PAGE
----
CSX seeks to buy New England regional Pan Am Railways (updated)

Norfolk Southern says it will oppose transaction
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CSX Transportation is in talks to purchase regional Pan Am Railways, a move that Norfolk Southern says it will oppose in a filing with the Surface Transportation Board.
Scott A. Hartley

WASHINGTON — CSX Transportation is in talks to buy 1,700-mile New England regional Pan Am Railways, a move that Norfolk Southern today said it would oppose in a filing with federal regulators.

NS is Pan Am Railways’ partner in the Pan Am Southern, the joint venture that gives NS access to New England via trackage rights on the former Boston & Maine main line between Mechanicville, N.Y., and Ayer, Mass.

“One of the main benefits of NSR’s and Pan Am’s joint control and ownership of PAS was to strengthen competition with CSXT,” NS said in its filing with the Surface Transportation Board.

The filing was dated Nov. 6 but was posted on the board’s website today.

“Any CSXT effort to acquire Pan Am would threaten to materially undermine this existing competition, thus impacting not only NSR, but also rail shippers and other railroads,” NS said.

“NSR is concerned with CSXT’s potential acquisition of Pan Am, specifically its interest in PAS, and is further concerned with CSXT’s potential use of a voting trust to acquire Pan Am,” NS said in its filing.

Placing Pan Am in a voting trust would cause immediate “competitive harm,” NS said. NS also argues that CSX would require STB authority to place Pan Am into a trust.

CSX confirmed that it is talking with both Pan Am and NS.

“CSX has been in discussions with Pan Am Railways, Inc. regarding a possible transaction,” the railroad said in a statement. “As part of this effort, CSX has engaged directly with Norfolk Southern to understand any issues they might have.”

But CSX is not the only contender to acquire Pan Am Railways.

“Pan Am is currently negotiating with various entities regarding a possible sale. At this time the process is still moving forward and until its conclusion Pan Am will not be making any comments,” Pan Am Executive Vice President Cynthia Scarano says.

Word that CSX was interested in acquiring Pan Am came as a shock to independent rail analyst Anthony B. Hatch.

“I don’t understand why they would need to do this given that they are already in New England,” he says.

Canadian Pacific and Genesee & Wyoming were thought to be interested in Pan Am, Hatch says. The transaction could be worth $700 million, he says.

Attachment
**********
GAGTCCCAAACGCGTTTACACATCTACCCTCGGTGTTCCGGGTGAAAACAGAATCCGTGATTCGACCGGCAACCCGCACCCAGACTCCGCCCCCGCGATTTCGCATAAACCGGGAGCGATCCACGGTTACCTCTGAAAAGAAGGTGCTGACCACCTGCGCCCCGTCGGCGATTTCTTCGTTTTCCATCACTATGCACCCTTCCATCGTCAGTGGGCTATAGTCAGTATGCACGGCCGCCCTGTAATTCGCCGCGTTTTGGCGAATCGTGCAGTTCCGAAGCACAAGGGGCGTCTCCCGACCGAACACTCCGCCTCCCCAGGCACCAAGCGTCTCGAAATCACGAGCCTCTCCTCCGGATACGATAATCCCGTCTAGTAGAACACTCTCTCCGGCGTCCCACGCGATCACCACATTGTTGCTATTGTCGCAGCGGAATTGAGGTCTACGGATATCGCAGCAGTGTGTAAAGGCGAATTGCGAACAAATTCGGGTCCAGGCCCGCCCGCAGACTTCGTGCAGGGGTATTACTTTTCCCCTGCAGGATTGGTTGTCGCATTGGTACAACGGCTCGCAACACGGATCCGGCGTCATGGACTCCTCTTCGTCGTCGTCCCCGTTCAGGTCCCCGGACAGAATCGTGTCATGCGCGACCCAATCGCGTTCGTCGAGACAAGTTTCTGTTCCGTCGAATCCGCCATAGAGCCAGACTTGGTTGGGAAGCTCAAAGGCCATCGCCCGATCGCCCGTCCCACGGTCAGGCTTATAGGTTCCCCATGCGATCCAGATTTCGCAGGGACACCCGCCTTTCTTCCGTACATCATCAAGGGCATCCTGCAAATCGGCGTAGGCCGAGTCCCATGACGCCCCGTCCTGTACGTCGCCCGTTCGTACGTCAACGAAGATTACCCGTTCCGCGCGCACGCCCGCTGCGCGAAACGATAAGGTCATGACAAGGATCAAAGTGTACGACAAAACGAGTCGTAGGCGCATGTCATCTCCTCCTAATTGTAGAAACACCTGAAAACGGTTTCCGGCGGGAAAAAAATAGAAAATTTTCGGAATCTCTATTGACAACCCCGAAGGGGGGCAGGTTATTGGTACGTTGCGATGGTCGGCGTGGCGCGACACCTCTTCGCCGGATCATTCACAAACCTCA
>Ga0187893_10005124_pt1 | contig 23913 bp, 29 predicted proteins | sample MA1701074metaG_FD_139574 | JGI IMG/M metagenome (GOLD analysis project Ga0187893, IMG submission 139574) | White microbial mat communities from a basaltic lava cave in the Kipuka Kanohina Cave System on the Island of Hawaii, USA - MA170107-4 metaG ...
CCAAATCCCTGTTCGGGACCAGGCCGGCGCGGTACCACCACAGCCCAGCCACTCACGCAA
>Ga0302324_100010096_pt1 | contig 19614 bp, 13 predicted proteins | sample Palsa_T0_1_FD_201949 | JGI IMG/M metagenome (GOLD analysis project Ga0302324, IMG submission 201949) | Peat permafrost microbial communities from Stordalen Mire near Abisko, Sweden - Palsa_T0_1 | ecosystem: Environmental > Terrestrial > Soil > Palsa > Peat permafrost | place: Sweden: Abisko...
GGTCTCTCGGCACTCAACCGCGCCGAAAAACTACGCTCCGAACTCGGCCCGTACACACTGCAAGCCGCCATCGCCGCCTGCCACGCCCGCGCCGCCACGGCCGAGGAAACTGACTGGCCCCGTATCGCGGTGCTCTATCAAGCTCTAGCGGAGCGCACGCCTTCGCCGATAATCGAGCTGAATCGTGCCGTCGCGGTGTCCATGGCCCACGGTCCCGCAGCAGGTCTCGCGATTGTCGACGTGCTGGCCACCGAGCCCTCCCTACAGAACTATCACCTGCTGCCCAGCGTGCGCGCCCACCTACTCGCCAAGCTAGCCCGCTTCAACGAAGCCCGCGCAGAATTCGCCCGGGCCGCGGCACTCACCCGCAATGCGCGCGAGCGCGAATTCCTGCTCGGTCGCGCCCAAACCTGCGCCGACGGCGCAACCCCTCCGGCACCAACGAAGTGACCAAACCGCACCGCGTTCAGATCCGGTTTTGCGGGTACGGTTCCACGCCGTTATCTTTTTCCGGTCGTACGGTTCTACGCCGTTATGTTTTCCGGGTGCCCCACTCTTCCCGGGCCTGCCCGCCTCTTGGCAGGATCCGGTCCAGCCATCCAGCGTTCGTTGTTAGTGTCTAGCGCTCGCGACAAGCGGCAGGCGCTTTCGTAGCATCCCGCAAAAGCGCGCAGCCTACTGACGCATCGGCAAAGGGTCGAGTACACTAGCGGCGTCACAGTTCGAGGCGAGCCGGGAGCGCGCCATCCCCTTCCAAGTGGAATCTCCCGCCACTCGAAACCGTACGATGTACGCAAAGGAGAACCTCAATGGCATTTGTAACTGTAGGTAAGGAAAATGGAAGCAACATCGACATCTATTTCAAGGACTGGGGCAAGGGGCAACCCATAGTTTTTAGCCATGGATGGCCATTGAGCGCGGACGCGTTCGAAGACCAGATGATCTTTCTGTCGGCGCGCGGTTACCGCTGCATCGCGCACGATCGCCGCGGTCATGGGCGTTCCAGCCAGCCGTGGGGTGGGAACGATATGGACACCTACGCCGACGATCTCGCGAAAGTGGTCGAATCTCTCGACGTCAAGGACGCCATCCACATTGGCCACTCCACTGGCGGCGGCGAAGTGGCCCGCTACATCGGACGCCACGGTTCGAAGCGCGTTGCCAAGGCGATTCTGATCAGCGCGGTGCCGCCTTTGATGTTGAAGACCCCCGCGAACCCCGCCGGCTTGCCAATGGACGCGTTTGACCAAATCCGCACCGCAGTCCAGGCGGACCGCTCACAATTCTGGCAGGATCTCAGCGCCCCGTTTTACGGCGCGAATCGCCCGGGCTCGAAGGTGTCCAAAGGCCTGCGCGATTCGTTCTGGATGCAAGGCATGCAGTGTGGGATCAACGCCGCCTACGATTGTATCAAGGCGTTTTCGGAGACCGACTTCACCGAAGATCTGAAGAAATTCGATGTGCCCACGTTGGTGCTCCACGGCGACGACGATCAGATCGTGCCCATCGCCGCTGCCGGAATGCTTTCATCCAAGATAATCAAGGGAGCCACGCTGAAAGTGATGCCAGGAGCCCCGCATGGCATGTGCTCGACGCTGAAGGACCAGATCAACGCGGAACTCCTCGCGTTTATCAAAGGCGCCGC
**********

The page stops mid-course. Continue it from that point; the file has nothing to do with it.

If CSX were to emerge the winning bidder for Pan Am, it would control the main freight route into New England — its own former Boston & Albany line — as well as a 50% interest in Norfolk Southern’s route into the region.

But no short line railroads would lose access to two Class I railroads, and only a couple of shippers in the Boston area would become so-called 2:1 shippers, those whose rail options go from two railroads to one.

Despite changing traffic patterns in New England, Pan Am has been profitable every year since it was founded in 1981 as Guilford Transportation Industries. The privately held company is controlled by Timothy Mellon.

The system stretches from the Albany, N.Y., area to Maine and includes trackage of the former Maine Central, Boston & Maine, Portland Terminal, and Springfield Terminal railroads. A haulage agreement with a trio of Irving short lines — Eastern Maine Railway, Northern Maine Railway, and New Brunswick Southern – extends Pan Am’s reach into northern Maine and Saint John, New Brunswick.

Pan Am and Norfolk Southern in 2008 formed a joint venture called Pan Am Southern that consists of 437 miles of rail lines and trackage-rights routes that provides NS access to the Boston area via its so-called Patriot Corridor.

Pan Am’s Springfield Terminal subsidiary operates the Pan Am Southern, which also includes the north-south route Pan Am uses between White River Junction, Vt., and its branches in Connecticut via Springfield, Mass.

The CSX main line connects with Pan Am outside of Worcester, Mass.

— Updated at 5:30 p.m. CST with comment from CSX, Pan Am, and analyst Anthony B. Hatch
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